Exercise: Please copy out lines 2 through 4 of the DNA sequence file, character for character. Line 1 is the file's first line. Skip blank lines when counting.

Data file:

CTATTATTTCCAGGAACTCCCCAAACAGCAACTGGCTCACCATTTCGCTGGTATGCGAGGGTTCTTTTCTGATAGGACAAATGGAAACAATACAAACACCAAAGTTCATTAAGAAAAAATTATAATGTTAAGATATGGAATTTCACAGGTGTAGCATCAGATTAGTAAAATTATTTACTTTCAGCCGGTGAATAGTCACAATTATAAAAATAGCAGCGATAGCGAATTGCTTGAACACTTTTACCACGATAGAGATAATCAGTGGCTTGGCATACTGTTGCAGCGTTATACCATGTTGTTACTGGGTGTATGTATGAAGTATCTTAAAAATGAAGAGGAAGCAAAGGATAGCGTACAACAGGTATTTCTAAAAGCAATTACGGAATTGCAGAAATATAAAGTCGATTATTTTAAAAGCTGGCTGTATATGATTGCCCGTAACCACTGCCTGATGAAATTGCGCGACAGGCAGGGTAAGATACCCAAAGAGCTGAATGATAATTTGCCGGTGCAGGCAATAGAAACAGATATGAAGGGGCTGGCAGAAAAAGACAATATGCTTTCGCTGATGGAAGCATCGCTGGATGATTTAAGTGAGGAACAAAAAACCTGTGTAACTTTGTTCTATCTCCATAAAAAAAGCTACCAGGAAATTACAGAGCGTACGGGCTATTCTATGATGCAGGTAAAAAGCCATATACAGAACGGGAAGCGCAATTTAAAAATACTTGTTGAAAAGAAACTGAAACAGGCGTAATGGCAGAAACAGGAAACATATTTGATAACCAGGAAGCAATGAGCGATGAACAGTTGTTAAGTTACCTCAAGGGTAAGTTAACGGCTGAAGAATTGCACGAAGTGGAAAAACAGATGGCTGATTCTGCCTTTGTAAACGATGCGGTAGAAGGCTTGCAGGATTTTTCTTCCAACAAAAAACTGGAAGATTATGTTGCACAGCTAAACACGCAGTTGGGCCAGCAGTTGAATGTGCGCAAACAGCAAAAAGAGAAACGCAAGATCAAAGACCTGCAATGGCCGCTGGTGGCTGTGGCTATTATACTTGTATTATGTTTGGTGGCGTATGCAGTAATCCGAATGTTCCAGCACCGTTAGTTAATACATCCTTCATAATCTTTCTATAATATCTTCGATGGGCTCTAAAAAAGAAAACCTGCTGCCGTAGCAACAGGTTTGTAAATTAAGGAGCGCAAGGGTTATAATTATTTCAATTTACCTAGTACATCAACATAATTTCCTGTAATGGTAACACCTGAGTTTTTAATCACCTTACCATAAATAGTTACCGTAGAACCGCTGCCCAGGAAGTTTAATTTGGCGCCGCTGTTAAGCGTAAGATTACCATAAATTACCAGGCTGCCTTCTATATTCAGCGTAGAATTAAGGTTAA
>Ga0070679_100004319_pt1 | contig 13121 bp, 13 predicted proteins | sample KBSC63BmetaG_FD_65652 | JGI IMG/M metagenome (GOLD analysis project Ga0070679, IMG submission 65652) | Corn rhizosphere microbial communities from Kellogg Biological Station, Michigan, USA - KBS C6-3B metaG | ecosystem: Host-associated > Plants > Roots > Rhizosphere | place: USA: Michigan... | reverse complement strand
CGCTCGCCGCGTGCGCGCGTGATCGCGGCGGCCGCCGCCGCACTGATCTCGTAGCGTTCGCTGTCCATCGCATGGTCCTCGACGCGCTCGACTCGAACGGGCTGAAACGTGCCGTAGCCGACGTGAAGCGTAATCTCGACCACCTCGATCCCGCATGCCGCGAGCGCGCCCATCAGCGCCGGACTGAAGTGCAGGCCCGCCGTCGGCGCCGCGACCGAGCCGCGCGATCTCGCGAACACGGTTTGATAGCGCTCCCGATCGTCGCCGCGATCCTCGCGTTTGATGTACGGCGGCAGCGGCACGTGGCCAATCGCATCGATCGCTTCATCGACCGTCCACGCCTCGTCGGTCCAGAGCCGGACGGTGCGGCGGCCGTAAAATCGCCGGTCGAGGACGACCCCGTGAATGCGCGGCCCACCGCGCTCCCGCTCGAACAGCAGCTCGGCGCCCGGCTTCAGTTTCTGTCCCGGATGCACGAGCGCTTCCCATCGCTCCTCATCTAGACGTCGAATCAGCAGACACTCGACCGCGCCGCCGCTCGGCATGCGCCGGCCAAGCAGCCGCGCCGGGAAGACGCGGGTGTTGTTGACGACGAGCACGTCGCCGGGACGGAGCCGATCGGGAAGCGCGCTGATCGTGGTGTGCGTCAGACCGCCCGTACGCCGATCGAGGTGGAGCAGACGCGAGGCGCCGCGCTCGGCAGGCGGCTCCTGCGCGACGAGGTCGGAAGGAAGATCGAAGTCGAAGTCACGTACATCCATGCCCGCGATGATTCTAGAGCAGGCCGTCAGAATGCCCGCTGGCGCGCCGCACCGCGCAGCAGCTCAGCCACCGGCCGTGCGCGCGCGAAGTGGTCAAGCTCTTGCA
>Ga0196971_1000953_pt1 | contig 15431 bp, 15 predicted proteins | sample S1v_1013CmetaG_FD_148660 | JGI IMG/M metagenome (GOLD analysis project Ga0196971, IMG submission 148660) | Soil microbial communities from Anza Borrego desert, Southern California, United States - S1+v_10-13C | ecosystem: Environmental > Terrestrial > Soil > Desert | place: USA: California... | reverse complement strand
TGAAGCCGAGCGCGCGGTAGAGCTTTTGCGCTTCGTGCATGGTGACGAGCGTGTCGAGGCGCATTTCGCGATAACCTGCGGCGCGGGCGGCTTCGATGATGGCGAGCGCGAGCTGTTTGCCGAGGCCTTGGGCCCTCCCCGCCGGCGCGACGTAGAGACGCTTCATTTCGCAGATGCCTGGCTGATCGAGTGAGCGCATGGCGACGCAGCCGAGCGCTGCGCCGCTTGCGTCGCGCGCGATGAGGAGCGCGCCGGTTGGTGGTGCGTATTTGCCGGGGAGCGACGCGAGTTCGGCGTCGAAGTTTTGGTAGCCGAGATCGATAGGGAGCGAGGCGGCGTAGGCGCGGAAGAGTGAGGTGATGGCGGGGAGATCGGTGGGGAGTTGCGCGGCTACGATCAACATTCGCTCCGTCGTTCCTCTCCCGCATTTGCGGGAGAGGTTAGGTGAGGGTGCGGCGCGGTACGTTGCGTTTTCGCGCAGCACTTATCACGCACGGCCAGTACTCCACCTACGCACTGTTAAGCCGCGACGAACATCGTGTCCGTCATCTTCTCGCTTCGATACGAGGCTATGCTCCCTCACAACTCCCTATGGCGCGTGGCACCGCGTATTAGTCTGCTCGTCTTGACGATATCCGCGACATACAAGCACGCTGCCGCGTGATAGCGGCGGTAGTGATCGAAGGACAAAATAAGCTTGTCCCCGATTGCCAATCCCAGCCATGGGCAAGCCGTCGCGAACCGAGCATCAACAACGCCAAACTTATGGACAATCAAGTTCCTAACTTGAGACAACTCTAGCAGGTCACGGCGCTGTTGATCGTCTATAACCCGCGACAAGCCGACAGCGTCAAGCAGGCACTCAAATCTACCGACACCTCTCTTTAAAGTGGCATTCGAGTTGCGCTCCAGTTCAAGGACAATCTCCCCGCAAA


>Ga0070679_100004319_pt1 | contig 13121 bp, 13 predicted proteins | sample KBSC63BmetaG_FD_65652 | JGI IMG/M metagenome (GOLD analysis project Ga0070679, IMG submission 65652) | Corn rhizosphere microbial communities from Kellogg Biological Station, Michigan, USA - KBS C6-3B metaG | ecosystem: Host-associated > Plants > Roots > Rhizosphere | place: USA: Michigan... | reverse complement strand
CGCTCGCCGCGTGCGCGCGTGATCGCGGCGGCCGCCGCCGCACTGATCTCGTAGCGTTCGCTGTCCATCGCATGGTCCTCGACGCGCTCGACTCGAACGGGCTGAAACGTGCCGTAGCCGACGTGAAGCGTAATCTCGACCACCTCGATCCCGCATGCCGCGAGCGCGCCCATCAGCGCCGGACTGAAGTGCAGGCCCGCCGTCGGCGCCGCGACCGAGCCGCGCGATCTCGCGAACACGGTTTGATAGCGCTCCCGATCGTCGCCGCGATCCTCGCGTTTGATGTACGGCGGCAGCGGCACGTGGCCAATCGCATCGATCGCTTCATCGACCGTCCACGCCTCGTCGGTCCAGAGCCGGACGGTGCGGCGGCCGTAAAATCGCCGGTCGAGGACGACCCCGTGAATGCGCGGCCCACCGCGCTCCCGCTCGAACAGCAGCTCGGCGCCCGGCTTCAGTTTCTGTCCCGGATGCACGAGCGCTTCCCATCGCTCCTCATCTAGACGTCGAATCAGCAGACACTCGACCGCGCCGCCGCTCGGCATGCGCCGGCCAAGCAGCCGCGCCGGGAAGACGCGGGTGTTGTTGACGACGAGCACGTCGCCGGGACGGAGCCGATCGGGAAGCGCGCTGATCGTGGTGTGCGTCAGACCGCCCGTACGCCGATCGAGGTGGAGCAGACGCGAGGCGCCGCGCTCGGCAGGCGGCTCCTGCGCGACGAGGTCGGAAGGAAGATCGAAGTCGAAGTCACGTACATCCATGCCCGCGATGATTCTAGAGCAGGCCGTCAGAATGCCCGCTGGCGCGCCGCACCGCGCAGCAGCTCAGCCACCGGCCGTGCGCGCGCGAAGTGGTCAAGCTCTTGCA
>Ga0196971_1000953_pt1 | contig 15431 bp, 15 predicted proteins | sample S1v_1013CmetaG_FD_148660 | JGI IMG/M metagenome (GOLD analysis project Ga0196971, IMG submission 148660) | Soil microbial communities from Anza Borrego desert, Southern California, United States - S1+v_10-13C | ecosystem: Environmental > Terrestrial > Soil > Desert | place: USA: California... | reverse complement strand